reader to see such employment as sections close because it reinforces the
lesson. I am convinced that this brief introduction should be standard
reading for college students across disciplines, and those in the
sciences should pay careful attention to the lessons and employ more
intelligent language when describing their own work. Older readers
might pick up some new tricks, too, if they choose to read the book.


American Meteorological Society Statement on Climate Chnage

Posting two days in a row!?!?

I just wanted to draw attention to the updated statement on climate change from the American Meteorological Society. Here's the link: [LINK]. It is just a 7 page statement that goes through the following sections:

  • Background 
  •  How is climate changing? 
  •  Why is climate changing? 
  •  How can climate change be projected into the future? 
  •  How is the climate expected to change in the future? 
  •  Final remarks
There is nothing surprising in the statement. The AMS supports the scientific consensus that the Earth's surface and lower atmosphere are warming due to the accumulation of greenhouse gases in the atmosphere from combustion of fossil fuels and deforestation. Overall, it is well-written and straight-forward, and I recommend taking a look at it no matter what your background is. My guess is that everyone will get the gist, and if you've got any background in climate science then you'll pick up on some of the details. I'd quibble over some of the word choices here and there, but the substance is fine. Maybe they over emphasize climate models in the future section, because many of the points they make there are not based solely on model projections, but also observations and basic theory. Anyway, go take a look.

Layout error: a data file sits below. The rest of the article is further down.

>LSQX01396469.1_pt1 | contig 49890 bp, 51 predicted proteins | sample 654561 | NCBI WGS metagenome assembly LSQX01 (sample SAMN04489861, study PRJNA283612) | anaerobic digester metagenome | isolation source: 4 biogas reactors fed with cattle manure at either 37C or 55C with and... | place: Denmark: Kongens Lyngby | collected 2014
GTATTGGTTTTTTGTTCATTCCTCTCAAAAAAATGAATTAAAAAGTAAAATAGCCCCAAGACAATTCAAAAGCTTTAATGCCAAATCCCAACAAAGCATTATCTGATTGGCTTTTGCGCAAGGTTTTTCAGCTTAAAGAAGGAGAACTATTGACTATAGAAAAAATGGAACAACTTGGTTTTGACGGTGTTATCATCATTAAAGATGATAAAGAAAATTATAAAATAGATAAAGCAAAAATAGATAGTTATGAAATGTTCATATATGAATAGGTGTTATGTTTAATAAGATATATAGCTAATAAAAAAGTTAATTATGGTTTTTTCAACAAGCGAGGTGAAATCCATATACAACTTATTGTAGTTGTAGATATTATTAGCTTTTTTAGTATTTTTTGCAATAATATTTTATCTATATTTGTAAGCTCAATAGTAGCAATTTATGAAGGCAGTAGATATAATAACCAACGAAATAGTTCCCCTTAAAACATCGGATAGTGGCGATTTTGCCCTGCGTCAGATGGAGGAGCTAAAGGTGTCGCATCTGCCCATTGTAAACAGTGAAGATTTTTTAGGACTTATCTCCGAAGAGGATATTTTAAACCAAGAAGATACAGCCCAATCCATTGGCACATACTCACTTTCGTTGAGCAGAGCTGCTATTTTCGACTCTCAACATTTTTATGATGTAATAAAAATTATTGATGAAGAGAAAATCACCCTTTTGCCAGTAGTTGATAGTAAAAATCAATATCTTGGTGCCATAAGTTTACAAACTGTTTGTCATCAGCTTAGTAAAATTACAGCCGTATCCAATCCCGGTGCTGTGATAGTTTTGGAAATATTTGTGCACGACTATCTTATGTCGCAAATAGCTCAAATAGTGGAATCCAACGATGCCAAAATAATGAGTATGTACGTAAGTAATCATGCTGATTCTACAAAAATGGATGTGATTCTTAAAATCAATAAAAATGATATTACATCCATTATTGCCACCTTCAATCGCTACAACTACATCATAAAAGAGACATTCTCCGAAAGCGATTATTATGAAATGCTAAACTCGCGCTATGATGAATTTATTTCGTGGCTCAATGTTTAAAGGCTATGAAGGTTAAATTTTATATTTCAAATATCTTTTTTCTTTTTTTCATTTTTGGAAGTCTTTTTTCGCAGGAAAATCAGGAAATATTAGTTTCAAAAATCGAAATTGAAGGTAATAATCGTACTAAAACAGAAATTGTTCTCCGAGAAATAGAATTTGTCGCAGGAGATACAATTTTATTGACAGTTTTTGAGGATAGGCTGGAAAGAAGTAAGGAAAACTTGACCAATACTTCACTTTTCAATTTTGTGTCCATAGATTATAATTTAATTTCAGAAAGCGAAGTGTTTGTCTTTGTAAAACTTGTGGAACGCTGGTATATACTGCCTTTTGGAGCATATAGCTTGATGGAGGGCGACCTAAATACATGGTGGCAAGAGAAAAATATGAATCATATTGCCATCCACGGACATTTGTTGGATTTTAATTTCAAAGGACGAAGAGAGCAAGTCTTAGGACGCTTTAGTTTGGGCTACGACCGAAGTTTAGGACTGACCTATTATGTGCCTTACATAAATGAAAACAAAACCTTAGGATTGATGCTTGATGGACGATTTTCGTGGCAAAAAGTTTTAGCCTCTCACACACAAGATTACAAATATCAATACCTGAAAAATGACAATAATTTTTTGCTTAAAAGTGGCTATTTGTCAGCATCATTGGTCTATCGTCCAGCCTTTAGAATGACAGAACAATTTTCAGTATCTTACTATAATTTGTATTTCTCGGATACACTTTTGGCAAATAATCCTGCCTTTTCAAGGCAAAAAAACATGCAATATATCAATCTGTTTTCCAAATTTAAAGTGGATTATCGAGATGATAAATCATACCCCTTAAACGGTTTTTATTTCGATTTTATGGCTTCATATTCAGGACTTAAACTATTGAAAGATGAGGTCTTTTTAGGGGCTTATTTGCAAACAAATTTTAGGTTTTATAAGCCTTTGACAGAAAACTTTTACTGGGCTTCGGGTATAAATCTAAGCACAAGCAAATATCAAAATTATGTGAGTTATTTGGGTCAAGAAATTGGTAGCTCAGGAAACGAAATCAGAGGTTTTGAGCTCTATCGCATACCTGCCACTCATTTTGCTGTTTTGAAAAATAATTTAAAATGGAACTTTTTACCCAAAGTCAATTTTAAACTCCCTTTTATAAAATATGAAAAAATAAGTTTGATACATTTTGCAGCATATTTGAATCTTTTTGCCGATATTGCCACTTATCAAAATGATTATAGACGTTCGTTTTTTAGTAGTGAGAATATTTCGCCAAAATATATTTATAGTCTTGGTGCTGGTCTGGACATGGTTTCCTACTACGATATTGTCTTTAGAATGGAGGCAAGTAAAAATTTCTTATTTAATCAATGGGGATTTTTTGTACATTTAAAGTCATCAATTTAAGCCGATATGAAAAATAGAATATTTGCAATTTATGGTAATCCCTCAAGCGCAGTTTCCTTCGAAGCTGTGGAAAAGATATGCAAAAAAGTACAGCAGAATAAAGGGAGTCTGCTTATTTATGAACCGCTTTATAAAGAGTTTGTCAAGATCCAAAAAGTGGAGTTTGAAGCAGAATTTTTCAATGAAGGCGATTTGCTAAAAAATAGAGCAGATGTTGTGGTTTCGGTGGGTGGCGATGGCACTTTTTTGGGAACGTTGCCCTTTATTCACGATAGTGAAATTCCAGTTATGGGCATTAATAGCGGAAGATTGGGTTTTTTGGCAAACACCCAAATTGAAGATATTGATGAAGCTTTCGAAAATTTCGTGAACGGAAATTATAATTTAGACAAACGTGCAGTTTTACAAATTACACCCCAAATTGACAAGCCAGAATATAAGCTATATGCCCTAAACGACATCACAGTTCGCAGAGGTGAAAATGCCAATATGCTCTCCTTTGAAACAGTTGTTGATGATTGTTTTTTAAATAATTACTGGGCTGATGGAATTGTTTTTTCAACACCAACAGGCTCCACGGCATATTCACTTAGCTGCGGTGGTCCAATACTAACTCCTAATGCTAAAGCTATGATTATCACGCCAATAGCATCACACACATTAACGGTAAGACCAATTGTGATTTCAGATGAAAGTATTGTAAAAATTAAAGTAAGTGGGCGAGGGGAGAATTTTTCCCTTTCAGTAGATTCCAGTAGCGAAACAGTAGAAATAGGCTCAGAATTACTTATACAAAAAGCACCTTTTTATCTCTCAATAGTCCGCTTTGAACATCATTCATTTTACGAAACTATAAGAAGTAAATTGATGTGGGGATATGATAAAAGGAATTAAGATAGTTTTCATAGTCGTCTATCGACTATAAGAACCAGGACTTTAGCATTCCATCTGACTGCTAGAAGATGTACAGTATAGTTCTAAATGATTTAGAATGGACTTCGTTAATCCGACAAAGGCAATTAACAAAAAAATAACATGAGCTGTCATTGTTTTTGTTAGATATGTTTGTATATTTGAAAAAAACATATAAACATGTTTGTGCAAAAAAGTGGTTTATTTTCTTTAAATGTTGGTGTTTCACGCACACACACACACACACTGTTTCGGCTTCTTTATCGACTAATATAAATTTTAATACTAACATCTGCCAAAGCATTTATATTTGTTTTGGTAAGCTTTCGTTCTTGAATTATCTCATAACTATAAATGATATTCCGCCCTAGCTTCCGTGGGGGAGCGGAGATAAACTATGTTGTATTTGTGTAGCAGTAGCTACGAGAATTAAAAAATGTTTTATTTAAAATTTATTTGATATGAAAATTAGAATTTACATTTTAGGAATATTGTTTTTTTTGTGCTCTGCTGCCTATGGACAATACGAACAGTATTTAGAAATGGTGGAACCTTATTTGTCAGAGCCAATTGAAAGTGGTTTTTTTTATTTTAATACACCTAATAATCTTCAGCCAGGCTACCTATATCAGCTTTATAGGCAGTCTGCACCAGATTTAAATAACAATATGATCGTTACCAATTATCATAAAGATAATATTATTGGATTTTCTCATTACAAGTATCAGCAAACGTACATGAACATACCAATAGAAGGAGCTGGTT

Smart meters and dumb people

As a regular listener of Coast to Coast AM, I have been aware of a conspiracy theory involving the transition from old-timey analog utility meters to internet-connected smart meters. Smart meters allow 2-way communication between a house's utility meter and the utility company. The idea is to monitor electricity use in real time (or near real time), which can allow more nimble management of the electric grid. The idea is to get electricity where it is needed when it is needed and allow better management of electricity generation. Both proponents and opponents cite the potential for tiered pricing, such as raising prices during peak energy use times. While some say this will help incentivize energy conservation, others say the tiered pricing could hurt lower income households disproportionately.